Roald Dahl: Books Into Movies
By Elizabeth Eckhart, for The Children’s Book Review
Published: September 24, 2013
September is the month of Roald Dahl’s birthday, and the official “Roald Dahl Day” took place on September 13th! Dahl’s work is so cherished, and so popular, that much of it has been adapted for the big screen, while schools and libraries across the country still celebrate the month of September with special readings and viewings, despite the author’s passing in 1990.
Even with the ability to enjoy visually stunning film adaptations of much of his work, and the recent revival of many of Dahl’s creations, it’s important to recall not just Dahl’s ludicrous stories and plot twists, but also the wonderful fun of his unique writing style. Reading back through Dahl’s works now we can see the morals found in his writings are still poignant, despite the absurdity of his tales. Any of Dahl’s novels or the films they inspired are worth revisiting, but some of Dahl’s works stand out even from each other, and for still others, the visual medium will never do them proper justice.
In 1929 Dahl began attending the preparatory school Repton in Derbyshire, England. During this time the chocolate company Cadbury would occasionally send boxes of new chocolates and candies over to the school so that they could be “tested” by the students, which of course led to Dahl dreaming of inventing a new kind of chocolate bar, and inspired his novel Charlie and the Chocolate Factory.
The first film adaptation of Charlie greatly disappointed Dahl, despite being a fan favorite in later years. Gene Wilder, for many, epitomizes the manic, unreliable Willy Wonka Dahl had created through his writing. However, Dahl believed that comedian Spike Milligan would have done the film more justice.
Liz Attenborough, of the Roald Dahl Museum and Story Centre in Buckinghamshire, told the BBC, “He thought it placed too much emphasis on Willy Wonka and not enough on Charlie. For him the book was about Charlie.”
The first film also deviated from the original book’s storyline, which frustrated Dahl to no end. His wife Felicity asked, “What makes Hollywood think children want the endings changed for a film, when they accept it in a book?”
After Felicity became the protector of Dahl’s literary legacy, she began searching for a director in order to redeem Chocolate Factory. She decided on Tim Burton, who was determined to return the film to it’s original dark tone. “I don’t want to crush people’s childhood dreams, but the original film is sappy,” said Burton. It’s likely that Roald Dahl would have delighted in the more adult version of his often gruesome book.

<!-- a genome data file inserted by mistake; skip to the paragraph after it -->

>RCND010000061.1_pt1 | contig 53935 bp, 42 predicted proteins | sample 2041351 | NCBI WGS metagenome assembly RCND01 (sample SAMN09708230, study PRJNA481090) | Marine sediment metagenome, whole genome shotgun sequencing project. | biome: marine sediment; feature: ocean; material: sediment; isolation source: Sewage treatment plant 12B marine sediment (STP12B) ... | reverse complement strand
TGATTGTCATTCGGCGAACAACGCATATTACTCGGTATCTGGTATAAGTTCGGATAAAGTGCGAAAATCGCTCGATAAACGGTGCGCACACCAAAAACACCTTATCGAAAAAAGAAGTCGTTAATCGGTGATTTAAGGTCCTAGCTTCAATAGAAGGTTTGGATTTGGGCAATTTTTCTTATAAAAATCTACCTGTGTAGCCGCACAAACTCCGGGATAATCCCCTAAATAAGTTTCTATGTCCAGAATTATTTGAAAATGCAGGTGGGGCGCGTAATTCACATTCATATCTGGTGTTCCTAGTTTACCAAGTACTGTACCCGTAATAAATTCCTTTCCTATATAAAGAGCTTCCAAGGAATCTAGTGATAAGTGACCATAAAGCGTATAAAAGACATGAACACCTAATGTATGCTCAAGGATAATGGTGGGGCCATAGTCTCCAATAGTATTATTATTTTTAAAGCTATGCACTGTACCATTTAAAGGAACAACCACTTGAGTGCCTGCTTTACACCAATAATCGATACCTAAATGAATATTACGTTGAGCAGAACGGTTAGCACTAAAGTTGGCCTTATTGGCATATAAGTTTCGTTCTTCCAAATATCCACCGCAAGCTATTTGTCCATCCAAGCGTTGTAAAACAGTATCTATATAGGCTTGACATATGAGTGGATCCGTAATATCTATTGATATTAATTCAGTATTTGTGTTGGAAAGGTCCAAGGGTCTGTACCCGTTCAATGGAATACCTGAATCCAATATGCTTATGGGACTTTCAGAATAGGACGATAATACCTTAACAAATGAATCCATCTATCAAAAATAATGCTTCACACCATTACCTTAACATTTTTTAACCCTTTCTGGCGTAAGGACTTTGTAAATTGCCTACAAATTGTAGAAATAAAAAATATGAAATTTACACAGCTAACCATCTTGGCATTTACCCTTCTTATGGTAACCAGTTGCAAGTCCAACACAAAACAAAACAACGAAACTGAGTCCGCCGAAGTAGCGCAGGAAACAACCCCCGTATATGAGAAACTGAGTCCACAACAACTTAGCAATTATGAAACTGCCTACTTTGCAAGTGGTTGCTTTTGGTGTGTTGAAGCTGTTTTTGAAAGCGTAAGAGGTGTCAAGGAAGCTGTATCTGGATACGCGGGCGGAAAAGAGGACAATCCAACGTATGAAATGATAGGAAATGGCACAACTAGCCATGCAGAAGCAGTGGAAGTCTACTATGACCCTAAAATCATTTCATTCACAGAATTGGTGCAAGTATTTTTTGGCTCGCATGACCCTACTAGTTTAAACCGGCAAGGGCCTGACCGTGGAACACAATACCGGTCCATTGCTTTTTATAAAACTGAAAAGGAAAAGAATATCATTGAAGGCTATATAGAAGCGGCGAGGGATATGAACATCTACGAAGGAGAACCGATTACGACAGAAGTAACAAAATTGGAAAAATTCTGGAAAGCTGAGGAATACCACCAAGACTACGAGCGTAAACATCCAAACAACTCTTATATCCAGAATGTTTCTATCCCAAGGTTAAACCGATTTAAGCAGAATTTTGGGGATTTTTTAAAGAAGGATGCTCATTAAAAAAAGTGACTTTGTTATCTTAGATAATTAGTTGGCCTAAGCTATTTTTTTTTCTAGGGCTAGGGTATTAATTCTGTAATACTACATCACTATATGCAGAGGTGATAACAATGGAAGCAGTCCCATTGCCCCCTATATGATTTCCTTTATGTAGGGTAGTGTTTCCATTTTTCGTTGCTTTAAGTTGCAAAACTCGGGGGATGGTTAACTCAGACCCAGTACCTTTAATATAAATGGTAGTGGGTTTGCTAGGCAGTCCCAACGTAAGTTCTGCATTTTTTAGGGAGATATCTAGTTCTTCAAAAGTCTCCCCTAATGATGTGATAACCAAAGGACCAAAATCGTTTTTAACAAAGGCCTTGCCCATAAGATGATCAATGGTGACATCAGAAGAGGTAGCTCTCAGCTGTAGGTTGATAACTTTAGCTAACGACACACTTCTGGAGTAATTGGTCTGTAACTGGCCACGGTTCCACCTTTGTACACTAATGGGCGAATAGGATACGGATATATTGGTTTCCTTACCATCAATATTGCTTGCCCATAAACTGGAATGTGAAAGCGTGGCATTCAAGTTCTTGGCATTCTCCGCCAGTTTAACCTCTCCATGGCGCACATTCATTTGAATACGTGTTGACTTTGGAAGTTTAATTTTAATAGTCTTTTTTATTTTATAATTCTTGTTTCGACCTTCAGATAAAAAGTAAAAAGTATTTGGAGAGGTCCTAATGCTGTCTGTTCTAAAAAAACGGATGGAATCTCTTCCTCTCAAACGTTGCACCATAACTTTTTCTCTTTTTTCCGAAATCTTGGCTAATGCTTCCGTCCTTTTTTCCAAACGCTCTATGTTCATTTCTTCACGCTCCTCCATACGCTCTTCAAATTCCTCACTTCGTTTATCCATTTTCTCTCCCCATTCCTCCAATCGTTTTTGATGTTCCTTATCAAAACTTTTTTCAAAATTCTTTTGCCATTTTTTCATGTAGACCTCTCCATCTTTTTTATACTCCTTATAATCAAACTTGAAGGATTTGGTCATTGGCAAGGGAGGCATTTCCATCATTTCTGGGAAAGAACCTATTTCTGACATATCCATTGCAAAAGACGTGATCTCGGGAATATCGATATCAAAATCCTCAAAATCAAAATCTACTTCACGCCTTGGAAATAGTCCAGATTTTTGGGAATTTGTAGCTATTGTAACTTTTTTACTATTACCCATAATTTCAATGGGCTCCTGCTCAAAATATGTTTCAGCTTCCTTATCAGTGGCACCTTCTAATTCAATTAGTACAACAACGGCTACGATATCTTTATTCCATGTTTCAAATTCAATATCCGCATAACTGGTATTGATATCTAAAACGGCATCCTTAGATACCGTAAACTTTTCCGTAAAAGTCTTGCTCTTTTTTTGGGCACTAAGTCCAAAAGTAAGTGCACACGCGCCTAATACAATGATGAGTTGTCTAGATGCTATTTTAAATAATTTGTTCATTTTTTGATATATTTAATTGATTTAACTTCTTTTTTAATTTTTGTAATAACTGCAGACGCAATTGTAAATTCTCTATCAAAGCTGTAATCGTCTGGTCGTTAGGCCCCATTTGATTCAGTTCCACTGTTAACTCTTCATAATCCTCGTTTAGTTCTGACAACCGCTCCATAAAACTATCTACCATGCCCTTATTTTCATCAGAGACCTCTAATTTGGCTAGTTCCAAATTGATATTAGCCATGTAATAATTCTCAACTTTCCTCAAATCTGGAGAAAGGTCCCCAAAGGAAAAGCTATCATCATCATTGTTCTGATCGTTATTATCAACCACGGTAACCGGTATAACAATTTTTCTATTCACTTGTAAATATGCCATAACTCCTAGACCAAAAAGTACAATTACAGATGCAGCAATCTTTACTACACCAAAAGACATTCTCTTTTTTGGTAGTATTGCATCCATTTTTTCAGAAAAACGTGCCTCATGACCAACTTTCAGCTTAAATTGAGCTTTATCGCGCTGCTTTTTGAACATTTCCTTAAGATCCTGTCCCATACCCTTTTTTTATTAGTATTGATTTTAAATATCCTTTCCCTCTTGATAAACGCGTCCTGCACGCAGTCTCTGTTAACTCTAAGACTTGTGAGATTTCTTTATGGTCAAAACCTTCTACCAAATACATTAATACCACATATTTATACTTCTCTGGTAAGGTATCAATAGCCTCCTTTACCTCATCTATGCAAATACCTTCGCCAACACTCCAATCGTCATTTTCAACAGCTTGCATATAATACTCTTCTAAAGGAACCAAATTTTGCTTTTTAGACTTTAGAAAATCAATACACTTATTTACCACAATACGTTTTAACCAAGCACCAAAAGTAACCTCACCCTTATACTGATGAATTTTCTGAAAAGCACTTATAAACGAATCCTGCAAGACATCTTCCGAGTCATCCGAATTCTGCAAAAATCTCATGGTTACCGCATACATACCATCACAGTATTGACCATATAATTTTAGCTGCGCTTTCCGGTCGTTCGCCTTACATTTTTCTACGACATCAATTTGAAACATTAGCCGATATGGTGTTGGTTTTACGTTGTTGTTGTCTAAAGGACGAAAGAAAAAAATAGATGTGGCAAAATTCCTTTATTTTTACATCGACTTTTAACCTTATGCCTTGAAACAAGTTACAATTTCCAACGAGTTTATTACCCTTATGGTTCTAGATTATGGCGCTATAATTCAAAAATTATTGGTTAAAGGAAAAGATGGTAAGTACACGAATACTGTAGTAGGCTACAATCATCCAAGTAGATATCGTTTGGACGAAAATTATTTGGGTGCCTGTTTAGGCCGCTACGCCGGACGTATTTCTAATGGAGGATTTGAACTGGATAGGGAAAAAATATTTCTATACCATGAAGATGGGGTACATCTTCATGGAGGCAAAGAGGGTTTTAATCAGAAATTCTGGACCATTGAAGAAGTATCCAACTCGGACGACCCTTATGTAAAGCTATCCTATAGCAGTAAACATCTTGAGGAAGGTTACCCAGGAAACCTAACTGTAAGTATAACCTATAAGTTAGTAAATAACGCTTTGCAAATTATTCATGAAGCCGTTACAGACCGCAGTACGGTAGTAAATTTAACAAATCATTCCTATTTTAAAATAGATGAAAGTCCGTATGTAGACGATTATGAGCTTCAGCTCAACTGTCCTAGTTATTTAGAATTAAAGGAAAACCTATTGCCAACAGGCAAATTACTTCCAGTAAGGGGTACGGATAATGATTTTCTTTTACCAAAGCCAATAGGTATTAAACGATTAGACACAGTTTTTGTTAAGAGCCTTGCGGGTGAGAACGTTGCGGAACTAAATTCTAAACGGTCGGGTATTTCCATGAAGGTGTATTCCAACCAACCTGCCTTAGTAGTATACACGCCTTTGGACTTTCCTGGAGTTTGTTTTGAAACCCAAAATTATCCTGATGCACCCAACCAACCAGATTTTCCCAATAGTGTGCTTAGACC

The plot of The Witches is fantastically evil—witches plot to take over the sweet shops in London, sell doctored candy to children which will turn them into mice, simply because to witches, children are quite smelly. Our narrator, unfortunately, becomes a victim of the children-to-mice scheme. In the movie, unlike the novel where the speaker remains anonymous, this narrator is given the name Luke. Minor changes aside, one of the most disappointing discrepancies on Hollywood’s side was the decision to have Luke/the narrator returned to his original boy form.
It’s difficult to argue with a happy ending, but it shows Roald Dahl’s skill as a writer that so many readers prefer the less idyllic ending in the book over the film’s version. In the novel, the young boy remains a mouse, yet still continues on his mission to rid the world of the evil witches. Surprisingly, the boy is hardly upset about his furry form: when probed about his feelings regarding his new status as a mouse, he replies insightfully:
“‘I don’t mind at all,’ I said. ‘It doesn’t matter who you are or what you look like as long as somebody loves you.’”
The Witches, then, transforms from a quirky tale about a boy being turned into a mouse into one about the strength of family and the importance of loved ones supporting each other no matter what befalls them, a point which hardly carries over into the film.
Neither children nor adults may fully comprehend the beauty and keen teachings of this story, at least not with their first read-through. Luckily for everyone, the tale of Danny, a young English boy, and his father, William, is so well-written and exciting that it will hardly be a chore for parents or children to read Danny, Champion of the World multiple times.